BioPharm America™ 2015 – Day 2 Recap

September 17, 2015 Erin Righetti

_MG_0990Program Highlights and Snippets

Biotech Startup Day at BioPharm America™ 2015 started on Wednesday morning with an alternative partners roundtable featuring moderator Angus McQuilken of Massachusetts Life Science Center (MLSC) and panelists Christopher de Souza of Broadview Ventures; Gary Sclar of Dana-Farber Cancer Institute; and Baiju Shah of BioMotiv. Here are some snippets:

  • Alternative partners strive to bring people therapies as soon as possible. “You have to always leave room for change, because things change as you go,” said Sclar.
  • The focus is on discovery partners. “There are wonderful opportunities out there due to the absence in the space of traditional forms of capital,” said Shah.
  • Regarding international partnerships, they are seeing a high degree of interest from family offices. “What we’re finding now is European and US consortiums are coming to visit to ask us ‘how can we build that infrastructure?’” said Sclar. “They come to us for leadership advice. That’s an opportunity for everyone.”
  • “Our business is a relationship business,” said Frew, “so you need to come in with a commitment to build the relationship. I’ve seen faculty members stop deals dead in the water because they just didn’t trust the person across the table.”
  • When dealing with faculty, it is important to establish trust early on. “For you, as the partner, you have to show us you’re the right partner.” said Sclar. “I want to talk to as many people as possible. The more thoughtful you are, the easier it is for me to open the doors.”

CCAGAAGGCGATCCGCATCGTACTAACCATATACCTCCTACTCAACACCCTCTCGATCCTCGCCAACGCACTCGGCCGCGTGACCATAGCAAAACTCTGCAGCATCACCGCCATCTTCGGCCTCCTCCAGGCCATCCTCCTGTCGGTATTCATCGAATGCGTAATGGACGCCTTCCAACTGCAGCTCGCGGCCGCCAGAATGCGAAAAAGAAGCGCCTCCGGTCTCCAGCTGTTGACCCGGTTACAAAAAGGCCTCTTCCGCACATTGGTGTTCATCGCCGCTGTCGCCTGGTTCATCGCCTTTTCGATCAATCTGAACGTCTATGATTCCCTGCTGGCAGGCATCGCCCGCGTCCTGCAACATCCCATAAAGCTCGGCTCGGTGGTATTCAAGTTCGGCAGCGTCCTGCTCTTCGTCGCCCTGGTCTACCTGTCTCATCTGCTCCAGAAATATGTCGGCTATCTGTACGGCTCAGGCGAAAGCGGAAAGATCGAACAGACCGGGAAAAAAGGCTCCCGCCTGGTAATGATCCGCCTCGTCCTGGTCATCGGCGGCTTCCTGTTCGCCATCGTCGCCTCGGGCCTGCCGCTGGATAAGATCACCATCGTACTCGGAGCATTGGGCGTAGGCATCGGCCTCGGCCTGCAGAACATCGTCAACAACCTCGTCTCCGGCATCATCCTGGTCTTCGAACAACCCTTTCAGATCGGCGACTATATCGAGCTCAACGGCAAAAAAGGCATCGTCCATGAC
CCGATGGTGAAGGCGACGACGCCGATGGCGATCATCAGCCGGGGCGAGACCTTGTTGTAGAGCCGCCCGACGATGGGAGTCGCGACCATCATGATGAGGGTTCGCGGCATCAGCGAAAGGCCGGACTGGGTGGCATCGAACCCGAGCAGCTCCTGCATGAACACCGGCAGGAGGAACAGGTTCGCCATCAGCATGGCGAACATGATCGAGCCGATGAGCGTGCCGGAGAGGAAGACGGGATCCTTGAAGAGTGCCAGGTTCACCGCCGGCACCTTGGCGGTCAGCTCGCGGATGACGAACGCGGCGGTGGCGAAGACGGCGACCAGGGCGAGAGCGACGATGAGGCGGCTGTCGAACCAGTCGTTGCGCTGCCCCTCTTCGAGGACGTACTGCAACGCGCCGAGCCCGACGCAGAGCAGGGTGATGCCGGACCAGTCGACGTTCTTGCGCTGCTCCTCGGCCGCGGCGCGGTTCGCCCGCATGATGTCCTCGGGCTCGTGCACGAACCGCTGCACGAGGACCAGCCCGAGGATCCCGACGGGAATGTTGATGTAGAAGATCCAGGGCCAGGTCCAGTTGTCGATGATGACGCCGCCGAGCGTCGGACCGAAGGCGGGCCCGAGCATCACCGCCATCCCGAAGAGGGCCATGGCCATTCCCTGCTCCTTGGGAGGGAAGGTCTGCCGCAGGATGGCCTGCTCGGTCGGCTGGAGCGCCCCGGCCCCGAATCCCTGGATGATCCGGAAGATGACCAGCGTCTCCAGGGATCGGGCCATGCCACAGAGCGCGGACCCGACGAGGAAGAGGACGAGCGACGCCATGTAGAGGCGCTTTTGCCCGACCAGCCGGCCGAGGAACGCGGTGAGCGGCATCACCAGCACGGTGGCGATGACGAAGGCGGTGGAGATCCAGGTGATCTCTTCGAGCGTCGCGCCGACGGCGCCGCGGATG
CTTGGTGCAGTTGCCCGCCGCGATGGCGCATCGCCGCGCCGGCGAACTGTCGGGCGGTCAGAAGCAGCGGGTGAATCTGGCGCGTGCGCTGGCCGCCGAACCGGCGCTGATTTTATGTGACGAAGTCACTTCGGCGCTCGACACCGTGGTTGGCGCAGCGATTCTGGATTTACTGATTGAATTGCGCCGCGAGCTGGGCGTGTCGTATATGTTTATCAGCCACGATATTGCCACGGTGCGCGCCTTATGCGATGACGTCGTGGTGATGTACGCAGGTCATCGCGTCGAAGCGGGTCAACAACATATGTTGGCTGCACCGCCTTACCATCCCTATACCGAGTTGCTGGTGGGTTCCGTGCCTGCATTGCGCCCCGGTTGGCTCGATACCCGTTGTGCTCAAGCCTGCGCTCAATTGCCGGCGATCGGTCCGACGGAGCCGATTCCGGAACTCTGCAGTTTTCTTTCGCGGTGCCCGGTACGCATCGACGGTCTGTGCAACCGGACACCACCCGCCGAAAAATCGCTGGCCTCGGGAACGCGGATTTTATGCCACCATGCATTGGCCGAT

• What really turns them, off, said Shah, is when a VC partner comes to them with a pitch deck “but has no idea what we do or about our company.”


The pharma roundtable was moderated by Ed Saltzman of Defined Health with panelists Frank Borriello of Baxalta; Kara Bortone of Johnson & Johnson Innovation, JLABS; Paola Casarosa of Boehringer Ingelheim GmbH; and Tomas Landh of Novo Nordisk. Some highlights were:

  • Pharma companies have changed and are investing in more risky endeavors, according to Saltzman.
  • Bontone agreed that they are focused on very early stage. “For us, it’s all about building relationships. A lot of times we start out with a company that is not of strategic interest, but they pivot, we pivot, and they become a target for collaboration.”
  • Casarosa said, “Historically speaking, early stage opportunities have really been the core of our activities. I always say you can never be too early. In terms of what we are looking for, we don’t have a general recipe.” She also said that having a concept in mind is the best way to approach a collaboration. “It’s your business card, if you come to the table knowing what you’re talking about. And that comes up pretty fast,” she said.
  • “We engage very early on; I get concept papers from researchers in diabetes,” said Landh. “There is still a lot of unmet need [in diabetes] and passion beyond what you see in other areas. So at the early stage, we want to see what we can help with.”
  • “We focus on early stage research but they have to have platform potential,” said Borriello. “If you can’t share your vision and strategy, the deal is not going to happen.”